Well, the animosity that builds as a result of having to tolerate and accept ideas which we perceive as wrong or harmful would largely disappear. Yeah, we would still not like people, and their ideas might still bother us, but we wouldn’t have to live with them, and we wouldn’t be subjected to their political force.

I believe in secession. Historically such movements were simply groups of people who were unsatisfied with the existing political order and wished to go their separate ways, so they severed political ties with an entity or group they no longer wished to associate with. We do it in marriages, churches … heck, the American Revolution, the Texas Revolution, the Hartford Convention were all historical examples that public school said we should smile upon. Our most modern example is the secession of the UK from the European Union. So why is it considered so controversial that we can’t even discuss it in the political realm?

Image result for image of amicable divorceOf course, someone will always bring up the Southern States’ attempt to leave the Union as THE example of secession and how it is very, very bad, but in truth, secession is merely an idea of people building a political and economic order more in line with their values.

This election should have provided sufficient evidence of the necessity of the principle of secession. The amount of hostility around the candidates and their supporters has brought the political order to a breaking point. We are currently experiencing more opposition, denial, and disgust than at any time since 1860. And we all know how that one ended.

Take a pause. Consider this. How did that one end? Yeah. Not pretty.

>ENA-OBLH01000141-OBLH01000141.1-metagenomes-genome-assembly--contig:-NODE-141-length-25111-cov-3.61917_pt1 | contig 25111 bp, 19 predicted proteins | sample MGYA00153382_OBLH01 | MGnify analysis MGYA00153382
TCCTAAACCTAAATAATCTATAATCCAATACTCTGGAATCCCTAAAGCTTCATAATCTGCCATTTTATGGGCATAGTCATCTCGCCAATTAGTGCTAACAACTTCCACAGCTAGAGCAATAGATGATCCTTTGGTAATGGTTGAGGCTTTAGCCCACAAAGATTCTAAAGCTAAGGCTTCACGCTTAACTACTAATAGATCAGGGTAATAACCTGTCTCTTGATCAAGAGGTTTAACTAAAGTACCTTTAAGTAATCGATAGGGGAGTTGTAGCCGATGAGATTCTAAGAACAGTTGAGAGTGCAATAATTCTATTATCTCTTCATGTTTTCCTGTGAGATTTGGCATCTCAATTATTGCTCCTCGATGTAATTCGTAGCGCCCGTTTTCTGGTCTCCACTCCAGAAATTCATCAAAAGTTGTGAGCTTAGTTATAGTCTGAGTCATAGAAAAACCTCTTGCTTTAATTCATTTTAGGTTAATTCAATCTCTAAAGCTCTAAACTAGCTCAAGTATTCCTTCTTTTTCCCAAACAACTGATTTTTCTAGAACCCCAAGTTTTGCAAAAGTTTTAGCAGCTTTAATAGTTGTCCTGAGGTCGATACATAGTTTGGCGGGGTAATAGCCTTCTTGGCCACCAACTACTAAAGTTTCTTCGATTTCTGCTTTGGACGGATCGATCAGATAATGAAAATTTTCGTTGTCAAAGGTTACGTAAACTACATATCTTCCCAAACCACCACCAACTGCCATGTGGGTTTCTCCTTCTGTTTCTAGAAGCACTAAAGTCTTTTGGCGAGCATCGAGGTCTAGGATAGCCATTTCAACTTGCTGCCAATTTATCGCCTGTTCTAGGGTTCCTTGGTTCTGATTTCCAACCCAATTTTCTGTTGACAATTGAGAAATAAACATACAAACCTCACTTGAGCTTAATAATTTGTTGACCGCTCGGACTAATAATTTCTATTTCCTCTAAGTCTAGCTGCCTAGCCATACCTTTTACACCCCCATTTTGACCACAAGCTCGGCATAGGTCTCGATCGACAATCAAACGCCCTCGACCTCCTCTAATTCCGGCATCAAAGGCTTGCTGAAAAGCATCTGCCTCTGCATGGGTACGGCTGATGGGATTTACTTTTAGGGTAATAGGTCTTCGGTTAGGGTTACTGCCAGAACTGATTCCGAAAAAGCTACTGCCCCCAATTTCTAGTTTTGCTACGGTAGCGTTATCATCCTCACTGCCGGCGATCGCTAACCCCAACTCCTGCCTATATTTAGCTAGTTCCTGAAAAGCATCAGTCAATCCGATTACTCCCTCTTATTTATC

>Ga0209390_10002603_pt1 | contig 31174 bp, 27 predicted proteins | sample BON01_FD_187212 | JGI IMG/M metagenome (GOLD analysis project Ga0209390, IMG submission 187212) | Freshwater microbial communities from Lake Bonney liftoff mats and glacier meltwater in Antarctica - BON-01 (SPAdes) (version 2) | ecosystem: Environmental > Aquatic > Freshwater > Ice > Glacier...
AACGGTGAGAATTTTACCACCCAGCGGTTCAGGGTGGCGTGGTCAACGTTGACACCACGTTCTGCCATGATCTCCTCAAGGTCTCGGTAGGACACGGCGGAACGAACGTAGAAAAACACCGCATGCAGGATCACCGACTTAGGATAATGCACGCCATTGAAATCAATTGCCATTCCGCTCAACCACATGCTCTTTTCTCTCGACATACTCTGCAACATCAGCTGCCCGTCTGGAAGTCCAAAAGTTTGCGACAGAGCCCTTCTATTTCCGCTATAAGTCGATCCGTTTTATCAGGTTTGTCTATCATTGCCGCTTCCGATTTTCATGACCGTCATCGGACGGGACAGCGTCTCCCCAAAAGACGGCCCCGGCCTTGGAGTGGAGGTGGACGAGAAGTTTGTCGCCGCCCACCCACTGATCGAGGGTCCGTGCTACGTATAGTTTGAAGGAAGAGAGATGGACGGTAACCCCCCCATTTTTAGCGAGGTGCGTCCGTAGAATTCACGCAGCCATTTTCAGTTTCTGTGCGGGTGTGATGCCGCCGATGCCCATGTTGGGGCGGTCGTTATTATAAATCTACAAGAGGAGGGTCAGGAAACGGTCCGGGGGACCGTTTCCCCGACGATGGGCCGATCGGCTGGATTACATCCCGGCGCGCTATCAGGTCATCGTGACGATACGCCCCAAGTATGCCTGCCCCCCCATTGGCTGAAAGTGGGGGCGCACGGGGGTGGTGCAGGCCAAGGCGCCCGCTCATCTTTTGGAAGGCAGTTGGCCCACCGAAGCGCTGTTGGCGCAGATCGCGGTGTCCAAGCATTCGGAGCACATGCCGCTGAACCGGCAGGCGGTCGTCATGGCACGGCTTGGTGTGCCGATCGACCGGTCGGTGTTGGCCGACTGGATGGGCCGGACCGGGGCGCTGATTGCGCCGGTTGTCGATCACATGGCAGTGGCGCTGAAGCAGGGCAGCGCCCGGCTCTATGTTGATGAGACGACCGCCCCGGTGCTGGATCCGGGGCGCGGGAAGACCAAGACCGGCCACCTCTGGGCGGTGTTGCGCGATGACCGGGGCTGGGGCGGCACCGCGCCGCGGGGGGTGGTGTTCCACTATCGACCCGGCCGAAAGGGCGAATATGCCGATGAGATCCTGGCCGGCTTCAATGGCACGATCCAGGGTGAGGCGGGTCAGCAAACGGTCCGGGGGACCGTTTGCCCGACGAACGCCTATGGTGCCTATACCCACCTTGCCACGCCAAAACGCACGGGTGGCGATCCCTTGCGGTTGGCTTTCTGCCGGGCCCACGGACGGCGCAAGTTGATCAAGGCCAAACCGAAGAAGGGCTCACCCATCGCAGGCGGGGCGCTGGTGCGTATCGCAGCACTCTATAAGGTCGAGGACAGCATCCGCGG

So why is it so crazy to think that maybe people should be allowed to set up political and governance systems more in tune with what they hold dear? What do we gain from forcibly binding together people who agree on virtually nothing and whose interactions are increasingly filled with pure hatred?

It is entirely possible that 320 million people will never be able to live amicably together and we’re just waking up to that fact as we reach that tipping point.

We could still be friends … trading partners, maybe work out a mutually agreeable foreign policy … but we should know by now that one half of the country telling the other half of the country to sit down and shut up while the “winners” decide what will be the rule of law for every one is going to lead to civil war.

Wouldn’t it be better if we admitted we can’t agree and stopped trying to force each other to see it our way?



Posted November 12, 2016 by aurorawatcherak in Secessation

Tagged with , ,

What's Your Opinion?

Fill in your details below or click an icon to log in: Logo

You are commenting using your account. Log Out /  Change )

Google+ photo

You are commenting using your Google+ account. Log Out /  Change )

Twitter picture

You are commenting using your Twitter account. Log Out /  Change )

Facebook photo

You are commenting using your Facebook account. Log Out /  Change )


Connecting to %s

Jodie's Sewing Studio

Sewing Should be Fun

Webinar Starter Blueprint

The place to learn about doing webinars

Professor Eric Dent's Blog

A Scholar's View of the World

The Author Lab

A writing collective

You can find magic wherever you look. Sit back and relax, all you need is a book - Dr. Seuss

Unlearning Economics

Musings on the Current State of Economics


a state of being pleasantly lost in one's thoughts; a daydream.

Christian Creative Nexus

Pursuing Our Creative Call Together


die welt aus der sicht eines einsiedlers

Becoming Christians

Every Christian's Journey Toward Eternity...

Ronel the Mythmaker

Life as a South African writer.


Horrors & Headaches. Macabre & Migraines. Sci-fi & Stressors. Phenomenal Realism & Phobic Relapse.

Author Carol Browne

Writer of speculative fiction and non-fiction

Upward Bound

Exploring the invisible and visible realms of God through writing & pictures

Angie Sim

"tonight we honor the hero"

Written In Shadows

Welcome to Valcrest

beard with a blog

grab life by the beard

Words Sweeter than Honey

"The pen is mightier than the sword." - Edward Bulwer-Lytton

%d bloggers like this: